I'll do talking head video once in a while if I can do it with P&S and no edit and just post. This might get 200 views, but more if great topic and interesting speaker.

Definitely, Dave is right that people really just want text, a quick read.

Comments on posts are huge for us. There's a direct correlation between traffic and comments. And people tell me all the time they read the comments first and come back to the story itself if needed for clarification.

I'd say each audience member has their own primary motivation for visiting the site --

1) What's happening in my community right now (frequent visitors)?
2) What are people saying (addicted community members)?
3) The quickest easiest way to get the news of my community at the end of the day (regular users)?

That makes up a good 70 percent of our audience.

Video is a nice have, but it's not an audience driver.

I spend an inordinate about of time on football video each weekend, but I have sponsors and for the football addicts, they love it.

9:36 AM  
Anonymous Taylor Trask said...

Its pretty apparent from watching their "farewell video" that most of these reporters are snobby Gen-Xers who want to still work in a posh building, make 45k+ a year and not really do much for it. Simply having "good reporting" doesn't mean much to the media consumer anymore. They would have gotten more mileage out of a Denver-Digg.com.

6:28 PM  
Blogger California Girl said...

the examination and explanation of why it didn't work is akin to what's going on in the radio industry now. radio has failed to adapt to the changing market and the owners, most of whom are huge corporate entities are used to SSDD and dictating to the listeners who are abandoning the airwaves in drove.

i remember attending a seminar, probably 20 yrs ago, about "paradigm shifts". Up to that point, I had no idea what a paradigm was. I do now and I'd say all major old school media are in one.

7:26 AM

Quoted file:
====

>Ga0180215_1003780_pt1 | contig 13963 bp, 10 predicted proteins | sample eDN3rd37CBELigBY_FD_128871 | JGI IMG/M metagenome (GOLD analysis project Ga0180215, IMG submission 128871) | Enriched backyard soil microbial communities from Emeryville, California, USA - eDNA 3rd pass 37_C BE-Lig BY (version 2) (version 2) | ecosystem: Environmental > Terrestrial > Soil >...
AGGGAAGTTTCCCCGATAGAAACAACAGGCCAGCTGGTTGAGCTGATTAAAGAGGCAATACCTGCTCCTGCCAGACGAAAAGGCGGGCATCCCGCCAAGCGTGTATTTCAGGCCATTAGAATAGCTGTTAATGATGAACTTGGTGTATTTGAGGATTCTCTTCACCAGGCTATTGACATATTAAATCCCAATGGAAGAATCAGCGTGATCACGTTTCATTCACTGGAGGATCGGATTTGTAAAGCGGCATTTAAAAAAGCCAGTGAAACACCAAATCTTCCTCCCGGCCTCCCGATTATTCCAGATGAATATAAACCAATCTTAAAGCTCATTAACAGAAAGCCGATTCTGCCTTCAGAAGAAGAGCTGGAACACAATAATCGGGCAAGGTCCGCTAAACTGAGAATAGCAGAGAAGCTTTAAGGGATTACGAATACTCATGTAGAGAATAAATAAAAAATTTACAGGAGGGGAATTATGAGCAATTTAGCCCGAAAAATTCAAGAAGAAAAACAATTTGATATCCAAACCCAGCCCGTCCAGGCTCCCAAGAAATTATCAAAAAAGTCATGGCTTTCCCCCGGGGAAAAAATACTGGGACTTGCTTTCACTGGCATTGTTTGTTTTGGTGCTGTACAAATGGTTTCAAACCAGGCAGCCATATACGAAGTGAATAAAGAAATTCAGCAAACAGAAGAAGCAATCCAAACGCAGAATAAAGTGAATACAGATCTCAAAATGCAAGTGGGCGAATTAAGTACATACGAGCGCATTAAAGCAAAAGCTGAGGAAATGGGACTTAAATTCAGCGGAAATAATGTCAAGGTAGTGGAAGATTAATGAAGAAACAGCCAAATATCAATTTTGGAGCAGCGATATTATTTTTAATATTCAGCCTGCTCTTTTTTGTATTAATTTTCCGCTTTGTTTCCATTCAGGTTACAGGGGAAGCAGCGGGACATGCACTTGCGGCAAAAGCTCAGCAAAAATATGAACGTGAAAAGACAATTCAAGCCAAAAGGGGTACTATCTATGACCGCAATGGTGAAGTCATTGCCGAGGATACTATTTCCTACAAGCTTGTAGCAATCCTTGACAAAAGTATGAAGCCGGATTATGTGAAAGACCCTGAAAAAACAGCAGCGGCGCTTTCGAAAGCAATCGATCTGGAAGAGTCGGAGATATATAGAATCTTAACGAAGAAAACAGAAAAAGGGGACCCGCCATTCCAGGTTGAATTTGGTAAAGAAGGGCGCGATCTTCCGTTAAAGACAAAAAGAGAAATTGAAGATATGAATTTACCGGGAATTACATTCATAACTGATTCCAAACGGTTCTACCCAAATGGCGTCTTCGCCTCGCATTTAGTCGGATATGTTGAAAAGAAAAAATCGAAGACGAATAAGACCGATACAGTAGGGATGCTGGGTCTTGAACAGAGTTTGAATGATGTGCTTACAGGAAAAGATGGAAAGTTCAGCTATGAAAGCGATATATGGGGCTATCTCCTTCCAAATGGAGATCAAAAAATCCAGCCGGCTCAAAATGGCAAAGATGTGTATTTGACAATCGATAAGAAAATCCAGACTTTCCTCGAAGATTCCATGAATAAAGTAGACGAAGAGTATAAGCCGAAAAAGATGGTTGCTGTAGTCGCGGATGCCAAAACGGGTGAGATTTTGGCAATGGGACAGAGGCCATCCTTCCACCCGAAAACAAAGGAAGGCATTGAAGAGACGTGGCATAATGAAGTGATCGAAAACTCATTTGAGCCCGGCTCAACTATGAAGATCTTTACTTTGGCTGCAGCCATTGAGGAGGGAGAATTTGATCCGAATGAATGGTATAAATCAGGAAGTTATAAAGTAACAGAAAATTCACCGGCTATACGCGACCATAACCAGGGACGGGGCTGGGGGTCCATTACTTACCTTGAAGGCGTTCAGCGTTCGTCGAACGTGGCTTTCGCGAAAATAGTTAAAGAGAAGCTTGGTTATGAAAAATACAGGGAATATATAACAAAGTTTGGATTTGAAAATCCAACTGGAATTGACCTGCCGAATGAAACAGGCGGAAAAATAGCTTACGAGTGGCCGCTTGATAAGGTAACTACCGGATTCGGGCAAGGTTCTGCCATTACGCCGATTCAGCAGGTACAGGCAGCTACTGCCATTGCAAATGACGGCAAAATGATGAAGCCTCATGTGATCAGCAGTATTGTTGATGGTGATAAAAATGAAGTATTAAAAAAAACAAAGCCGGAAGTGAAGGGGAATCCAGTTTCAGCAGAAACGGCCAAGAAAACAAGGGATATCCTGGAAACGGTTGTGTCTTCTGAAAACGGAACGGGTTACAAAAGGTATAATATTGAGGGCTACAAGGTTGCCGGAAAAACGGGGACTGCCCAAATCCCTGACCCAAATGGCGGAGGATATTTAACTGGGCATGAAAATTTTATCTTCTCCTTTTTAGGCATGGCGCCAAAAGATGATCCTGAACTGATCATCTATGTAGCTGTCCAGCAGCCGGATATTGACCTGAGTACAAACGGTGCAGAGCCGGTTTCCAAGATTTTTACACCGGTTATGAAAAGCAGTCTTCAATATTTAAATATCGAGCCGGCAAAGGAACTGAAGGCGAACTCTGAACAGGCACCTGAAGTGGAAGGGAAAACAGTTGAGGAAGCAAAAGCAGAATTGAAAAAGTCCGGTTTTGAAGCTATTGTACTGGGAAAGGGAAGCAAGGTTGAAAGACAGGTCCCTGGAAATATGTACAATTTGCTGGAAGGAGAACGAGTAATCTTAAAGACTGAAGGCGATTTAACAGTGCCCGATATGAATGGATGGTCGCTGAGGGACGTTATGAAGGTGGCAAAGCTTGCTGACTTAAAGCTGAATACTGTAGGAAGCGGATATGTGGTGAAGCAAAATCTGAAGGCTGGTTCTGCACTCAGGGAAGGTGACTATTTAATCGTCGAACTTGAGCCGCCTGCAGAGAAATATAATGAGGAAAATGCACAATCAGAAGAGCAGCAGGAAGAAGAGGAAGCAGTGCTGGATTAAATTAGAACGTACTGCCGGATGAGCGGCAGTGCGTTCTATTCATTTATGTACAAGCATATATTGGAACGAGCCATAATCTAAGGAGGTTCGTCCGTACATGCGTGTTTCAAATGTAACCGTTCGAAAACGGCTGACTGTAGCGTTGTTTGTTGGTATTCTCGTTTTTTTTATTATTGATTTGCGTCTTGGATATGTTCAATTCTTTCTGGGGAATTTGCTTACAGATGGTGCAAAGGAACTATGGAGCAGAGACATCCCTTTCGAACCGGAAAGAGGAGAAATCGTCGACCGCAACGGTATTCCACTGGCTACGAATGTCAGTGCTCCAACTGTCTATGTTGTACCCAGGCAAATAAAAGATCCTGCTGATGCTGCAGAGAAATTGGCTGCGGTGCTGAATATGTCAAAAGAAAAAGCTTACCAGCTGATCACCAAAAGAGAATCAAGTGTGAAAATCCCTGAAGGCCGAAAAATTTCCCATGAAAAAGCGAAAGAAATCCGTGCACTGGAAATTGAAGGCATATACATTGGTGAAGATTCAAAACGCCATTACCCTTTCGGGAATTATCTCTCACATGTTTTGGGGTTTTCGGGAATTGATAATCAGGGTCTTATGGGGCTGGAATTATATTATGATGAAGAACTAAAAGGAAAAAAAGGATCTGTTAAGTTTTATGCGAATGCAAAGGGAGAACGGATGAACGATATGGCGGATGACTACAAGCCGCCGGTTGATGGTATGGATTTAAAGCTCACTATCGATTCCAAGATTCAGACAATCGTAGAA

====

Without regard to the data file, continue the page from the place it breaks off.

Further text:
Anonymous Anonymous said...

Many of these comments reflect the sad, but true situation that ALL print media has been in for some time; however, let's not lose sight of a few things: there is blame to go around.

One - the generation that brought about this fall from grace, the Baby Boomers, have had most, if not all of the executive/management positions at newspapers and failed miserably in adapting to the technology - the Internet - emerging in the 1980s, 1990s, and the early 2000s.

Two - Each "recession" period since the late 1980s, 1990s, and 2000s led to the lay-offs of Generation X journalists who had been pushing for their respective newspapers to make use of the Internet.

They were not listened to, and, were let go in successive waves as more Boomers retained their positions while younger staffers were left to fend for themselves. The Boomers lost the vision of these younger journalists, who were the vanguard of the emerging Internet technologies. The Boomers cast a deaf ear, and disapproving eye, laid them off, and continued to give themselves pay hikes.

Three - Executives & managers at news organizations remained committed to the same old tired model over the past 20 years and did very little to see what was down the road - all the while preaching "innovation" when what they were really saying is "leave it just like it is while we make some money preaching IT innovation."

A lack of vision, while lining pockets with immediate profits have totally killed newspapers. There simply was little investment back into organizations for their dinosaur models to remain feasible.

Four - The Boomer editors and execs relied heavily on the past "prize-seeking" models while maintaining a inside-political-father-knows-best culture based on the past. Again, more hubris, and even more lack of vision.

What works today? Letting go. That's what works. And it is happening everywhere.

We are entering new, unfamiliar territory where the future of news will depend on a new generation that for the last 20 years has seen little thanks and no rewards while navigating through an outdated model run and managed by Baby Boomers that was based on keeping things always the same - all the time. This refusal to "change" and to "adapt" has killed newspapers and threatens the entire country as we speak.

Now - nothing will ever be the same. Readers matter. So do Journalists. But the running of this country into the ground, and hence, its great newspapers into a black hole of debt and destruction by the Baby Boomer generation has been a total success. Well done.

We can now put a gold standard on generational abysmal failure as that seems to be the next obvious candidate for a Pulitzer Prize.

Thanks for the memories.

1:00 AM